hope this helps in some way, dunno if I missed anything, kinda tired so I'll check back later to see if anyone has any questions.
    congratulations again for your patience in putting this blog together, I'm sure it will help many people. oh, and get well soon ( like you haven't heard this enough times :D ). peace

    ReplyDelete
  6. Hi there. Im experiencing sim problems 5 months out of surgery also, except I have a solid lump which seems to be on the tip of the tibia and on the edge of where they took the patella graft. This seems to fit the description of Osgood-Schlatter Disease, however im 23 y.o! I also have pain and it feels like it from over loading the front of my knee... Its really starting to annoy and has come about when i started jogging and walking to uni (down a v. steep hill too).

    ReplyDelete
  7. Hey Dan. Mine has gotten better since i wrote this post but i still feel it just a little. I did not have a lump. I found that massaging the patella tendon in left and right movements helped it alot. Its suppose to help get better blood flow threw the tendon. I also found that when my phyisotherapist tapes up my knee, it takes a lot of pressure of the tendon. If you're going to physio, then get them to tape it up properly and show you how to do it and don't over do it and be patient.

    ReplyDelete
  8. Hey-

    I'm 6 weeks post-op Autograft ACL surgery and also have Jumper's knee directly below the patella. It's extremely painful, if not possible to do leg extensions.....

    My main concern is a recent possible hamstring tear behind my knee near the donor site. After doing my PT, it 'popped', swelled up a bit, slightly bruised and was very painful. I've been fighting it for a week now and after few days of it feeling better, I tweak it again while I sleep. Very frustrating!

    ReplyDelete
  9. Wow,

    It is great to find your blog. I am an Electrical journeyman in the industrial field I am 10 months out of surgery. I had torn my acl, and meniscus pad, on my left knee and also had parts of cartilidge "floating around". About 4-5 months after surgery I had a small slip which brought back swelling and pain that was pretty much managable. I have been released back to looking for work (thanks to Michigan's great economical state) with temporary side jobs and the occasional plumbing job with my dad. During such task of carrying 80# bags of concrete down the steps to a basement and returning with broken concrete and dirt, my knee began to hurt more than the occasional dull pain I was getting used to. Assuming it was due to soreness I waited until the next day when I noticed the rest of my body was fine and my knee right in the cap region you spoke of. There was also some bruising feeling on the inside of my knee cap. This pain is new and intense and comes in waves, and the surgen seems to think that everything is fine and that I didn't damage anything and that I won't. He also tells me that ibuprofun 800mg is the best thing. For the swelling I understand, but for pain management it's worthless. I am seekiing a second opinion, and alternatives such as maybe a Cortizone shot. Is this pain something I need to just deal with, temporary, or am I going to need pain medicine for the rest of my life? Any suggestions would be greatly appreciated.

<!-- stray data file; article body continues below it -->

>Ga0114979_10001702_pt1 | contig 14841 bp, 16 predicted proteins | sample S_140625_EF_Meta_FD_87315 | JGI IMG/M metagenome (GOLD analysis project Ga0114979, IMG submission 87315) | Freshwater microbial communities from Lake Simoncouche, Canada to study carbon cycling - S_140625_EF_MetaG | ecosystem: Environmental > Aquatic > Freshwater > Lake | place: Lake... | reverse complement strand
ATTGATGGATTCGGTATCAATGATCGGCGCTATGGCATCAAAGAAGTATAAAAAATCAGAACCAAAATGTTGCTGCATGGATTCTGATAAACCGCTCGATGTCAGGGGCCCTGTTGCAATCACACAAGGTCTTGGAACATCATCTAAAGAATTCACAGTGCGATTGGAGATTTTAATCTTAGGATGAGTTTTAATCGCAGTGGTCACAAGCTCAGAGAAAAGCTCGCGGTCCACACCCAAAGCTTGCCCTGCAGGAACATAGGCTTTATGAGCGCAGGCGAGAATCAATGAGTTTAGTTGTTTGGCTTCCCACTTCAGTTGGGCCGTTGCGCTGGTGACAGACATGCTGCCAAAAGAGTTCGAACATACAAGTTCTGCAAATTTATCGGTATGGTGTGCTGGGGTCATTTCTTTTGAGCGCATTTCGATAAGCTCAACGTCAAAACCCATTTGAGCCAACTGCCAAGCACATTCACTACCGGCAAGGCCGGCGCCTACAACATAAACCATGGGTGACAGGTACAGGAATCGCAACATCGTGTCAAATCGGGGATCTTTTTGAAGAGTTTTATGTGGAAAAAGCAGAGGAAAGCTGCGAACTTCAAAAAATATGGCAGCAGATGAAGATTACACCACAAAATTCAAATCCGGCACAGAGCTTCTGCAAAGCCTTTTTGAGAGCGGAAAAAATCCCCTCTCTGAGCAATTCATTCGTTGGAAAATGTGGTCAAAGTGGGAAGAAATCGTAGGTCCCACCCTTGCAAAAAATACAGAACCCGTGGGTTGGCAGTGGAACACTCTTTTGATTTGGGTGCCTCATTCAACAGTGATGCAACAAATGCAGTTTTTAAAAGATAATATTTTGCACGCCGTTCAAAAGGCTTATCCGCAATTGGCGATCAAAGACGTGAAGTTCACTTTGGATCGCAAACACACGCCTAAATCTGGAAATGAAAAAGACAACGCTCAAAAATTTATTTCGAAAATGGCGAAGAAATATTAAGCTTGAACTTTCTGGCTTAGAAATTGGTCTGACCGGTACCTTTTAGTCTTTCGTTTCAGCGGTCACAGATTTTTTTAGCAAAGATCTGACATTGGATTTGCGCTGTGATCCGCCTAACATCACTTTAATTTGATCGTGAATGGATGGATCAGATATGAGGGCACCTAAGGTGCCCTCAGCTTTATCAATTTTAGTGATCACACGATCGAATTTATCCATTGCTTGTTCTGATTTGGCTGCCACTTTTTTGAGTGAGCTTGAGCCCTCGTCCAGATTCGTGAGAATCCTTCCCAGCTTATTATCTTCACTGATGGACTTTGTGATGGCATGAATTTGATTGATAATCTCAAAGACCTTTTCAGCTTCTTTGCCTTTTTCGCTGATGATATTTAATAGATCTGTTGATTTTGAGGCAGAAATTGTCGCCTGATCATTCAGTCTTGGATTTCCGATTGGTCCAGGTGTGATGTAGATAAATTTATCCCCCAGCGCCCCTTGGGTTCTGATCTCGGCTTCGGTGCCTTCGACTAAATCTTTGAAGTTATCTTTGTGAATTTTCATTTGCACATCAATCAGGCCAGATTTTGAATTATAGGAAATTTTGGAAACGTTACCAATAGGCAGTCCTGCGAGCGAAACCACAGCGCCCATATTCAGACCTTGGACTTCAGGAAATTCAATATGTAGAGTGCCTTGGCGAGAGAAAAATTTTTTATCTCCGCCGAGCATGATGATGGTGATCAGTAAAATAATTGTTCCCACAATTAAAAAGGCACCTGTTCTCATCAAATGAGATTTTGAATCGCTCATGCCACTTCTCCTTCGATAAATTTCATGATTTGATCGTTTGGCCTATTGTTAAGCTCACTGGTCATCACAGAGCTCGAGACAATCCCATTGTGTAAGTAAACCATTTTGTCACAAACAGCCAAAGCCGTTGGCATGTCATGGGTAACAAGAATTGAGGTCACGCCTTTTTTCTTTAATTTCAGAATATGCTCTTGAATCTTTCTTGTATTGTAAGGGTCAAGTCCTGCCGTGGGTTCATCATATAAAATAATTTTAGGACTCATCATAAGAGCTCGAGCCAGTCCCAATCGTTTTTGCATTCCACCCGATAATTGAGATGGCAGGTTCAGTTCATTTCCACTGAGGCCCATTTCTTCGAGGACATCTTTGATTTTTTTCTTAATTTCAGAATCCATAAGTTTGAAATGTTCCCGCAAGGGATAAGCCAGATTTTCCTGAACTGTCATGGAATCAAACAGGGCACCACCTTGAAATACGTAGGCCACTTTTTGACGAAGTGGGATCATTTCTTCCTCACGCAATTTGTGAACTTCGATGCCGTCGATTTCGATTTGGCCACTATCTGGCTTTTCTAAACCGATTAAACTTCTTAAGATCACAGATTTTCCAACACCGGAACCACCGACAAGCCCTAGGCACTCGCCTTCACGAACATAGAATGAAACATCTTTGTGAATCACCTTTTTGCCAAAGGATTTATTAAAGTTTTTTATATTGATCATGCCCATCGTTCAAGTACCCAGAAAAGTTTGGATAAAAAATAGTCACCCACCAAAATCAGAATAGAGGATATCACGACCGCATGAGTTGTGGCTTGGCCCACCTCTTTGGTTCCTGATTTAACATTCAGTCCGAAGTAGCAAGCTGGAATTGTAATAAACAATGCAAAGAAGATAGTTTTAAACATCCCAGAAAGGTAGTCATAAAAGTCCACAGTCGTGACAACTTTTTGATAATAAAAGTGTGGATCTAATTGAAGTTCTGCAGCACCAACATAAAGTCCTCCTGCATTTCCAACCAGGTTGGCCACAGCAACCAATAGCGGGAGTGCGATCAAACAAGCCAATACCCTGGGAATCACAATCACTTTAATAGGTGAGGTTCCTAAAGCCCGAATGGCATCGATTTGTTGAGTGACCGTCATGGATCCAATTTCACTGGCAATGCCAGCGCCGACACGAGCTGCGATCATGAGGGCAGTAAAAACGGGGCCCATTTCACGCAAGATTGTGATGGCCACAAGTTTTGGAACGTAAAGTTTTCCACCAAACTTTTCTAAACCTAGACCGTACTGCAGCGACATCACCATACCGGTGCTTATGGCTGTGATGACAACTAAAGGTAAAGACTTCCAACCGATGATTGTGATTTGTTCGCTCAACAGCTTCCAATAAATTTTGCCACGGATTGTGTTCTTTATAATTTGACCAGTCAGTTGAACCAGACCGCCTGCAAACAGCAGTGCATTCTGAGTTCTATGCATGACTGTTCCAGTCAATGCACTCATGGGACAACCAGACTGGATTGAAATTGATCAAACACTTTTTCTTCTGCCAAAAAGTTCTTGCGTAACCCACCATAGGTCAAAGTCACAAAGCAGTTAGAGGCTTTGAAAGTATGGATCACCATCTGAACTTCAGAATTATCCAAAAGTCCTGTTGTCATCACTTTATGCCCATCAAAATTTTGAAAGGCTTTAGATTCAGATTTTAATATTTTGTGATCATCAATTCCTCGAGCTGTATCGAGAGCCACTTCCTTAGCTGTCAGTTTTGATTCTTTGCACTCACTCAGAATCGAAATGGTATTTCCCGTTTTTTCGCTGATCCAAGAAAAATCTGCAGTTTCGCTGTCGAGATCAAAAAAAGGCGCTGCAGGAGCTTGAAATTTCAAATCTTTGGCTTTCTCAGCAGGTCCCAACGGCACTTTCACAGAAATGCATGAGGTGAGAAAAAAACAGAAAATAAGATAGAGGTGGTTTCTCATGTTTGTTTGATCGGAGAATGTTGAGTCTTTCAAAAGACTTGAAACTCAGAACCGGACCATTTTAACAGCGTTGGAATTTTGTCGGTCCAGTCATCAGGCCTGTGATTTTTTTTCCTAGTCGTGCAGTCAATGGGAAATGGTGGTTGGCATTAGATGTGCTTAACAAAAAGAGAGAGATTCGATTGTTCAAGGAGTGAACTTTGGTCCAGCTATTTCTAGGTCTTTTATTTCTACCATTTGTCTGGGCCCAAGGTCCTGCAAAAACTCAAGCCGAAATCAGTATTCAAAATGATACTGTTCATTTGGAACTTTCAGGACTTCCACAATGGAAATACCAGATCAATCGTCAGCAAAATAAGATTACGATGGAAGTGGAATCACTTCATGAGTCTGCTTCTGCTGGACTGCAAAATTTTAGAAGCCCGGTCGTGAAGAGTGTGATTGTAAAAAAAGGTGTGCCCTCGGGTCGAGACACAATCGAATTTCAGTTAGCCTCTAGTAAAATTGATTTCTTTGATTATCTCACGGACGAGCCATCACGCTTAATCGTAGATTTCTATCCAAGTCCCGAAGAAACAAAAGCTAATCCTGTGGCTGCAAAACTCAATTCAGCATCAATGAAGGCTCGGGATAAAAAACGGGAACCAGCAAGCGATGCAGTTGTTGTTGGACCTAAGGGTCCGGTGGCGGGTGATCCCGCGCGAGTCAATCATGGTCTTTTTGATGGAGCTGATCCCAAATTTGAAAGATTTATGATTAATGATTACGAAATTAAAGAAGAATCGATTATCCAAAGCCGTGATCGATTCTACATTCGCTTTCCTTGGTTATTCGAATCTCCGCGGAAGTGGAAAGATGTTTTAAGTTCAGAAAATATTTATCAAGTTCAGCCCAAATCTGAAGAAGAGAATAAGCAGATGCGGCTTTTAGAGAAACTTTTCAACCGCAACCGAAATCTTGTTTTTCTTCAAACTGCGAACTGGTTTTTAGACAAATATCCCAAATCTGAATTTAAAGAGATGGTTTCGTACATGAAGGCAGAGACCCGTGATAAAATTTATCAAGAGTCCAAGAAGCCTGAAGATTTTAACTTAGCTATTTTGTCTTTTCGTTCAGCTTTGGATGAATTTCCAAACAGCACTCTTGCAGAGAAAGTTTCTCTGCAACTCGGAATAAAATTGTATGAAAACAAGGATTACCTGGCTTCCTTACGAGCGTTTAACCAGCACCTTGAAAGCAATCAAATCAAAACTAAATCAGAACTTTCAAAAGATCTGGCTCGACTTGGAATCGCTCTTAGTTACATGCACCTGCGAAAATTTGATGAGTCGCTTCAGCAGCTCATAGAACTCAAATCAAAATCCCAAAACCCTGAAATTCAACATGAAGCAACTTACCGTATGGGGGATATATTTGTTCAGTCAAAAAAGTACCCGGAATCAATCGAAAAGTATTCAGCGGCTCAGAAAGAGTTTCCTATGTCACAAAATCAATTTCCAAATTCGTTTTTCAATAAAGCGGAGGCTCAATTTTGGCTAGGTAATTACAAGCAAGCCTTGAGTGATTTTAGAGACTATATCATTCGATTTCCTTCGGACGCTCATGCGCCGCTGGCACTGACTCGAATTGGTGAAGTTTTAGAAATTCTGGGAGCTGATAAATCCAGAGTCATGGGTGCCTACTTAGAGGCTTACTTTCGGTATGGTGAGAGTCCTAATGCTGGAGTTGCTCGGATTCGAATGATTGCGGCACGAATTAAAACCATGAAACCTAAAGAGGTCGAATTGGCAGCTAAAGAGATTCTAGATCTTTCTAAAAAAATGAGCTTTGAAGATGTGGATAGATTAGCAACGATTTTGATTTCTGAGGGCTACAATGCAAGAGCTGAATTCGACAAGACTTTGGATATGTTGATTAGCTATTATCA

ReplyDelete
  10. Any luck on the "jumpers knee", I am at 17 months and the pain runs just beneath my knee cap down into my shin, PT says its patella tendonitis. Jogging and one leg dips are nearly impossible due to the pain, Everyone I talk to seem to think it is going to get better but I am beginning to wonder. I had my other knee reconstructed 10 years ago (I am 31) and don't remember any of this nonsense and haven't had any trouble (both done with patella).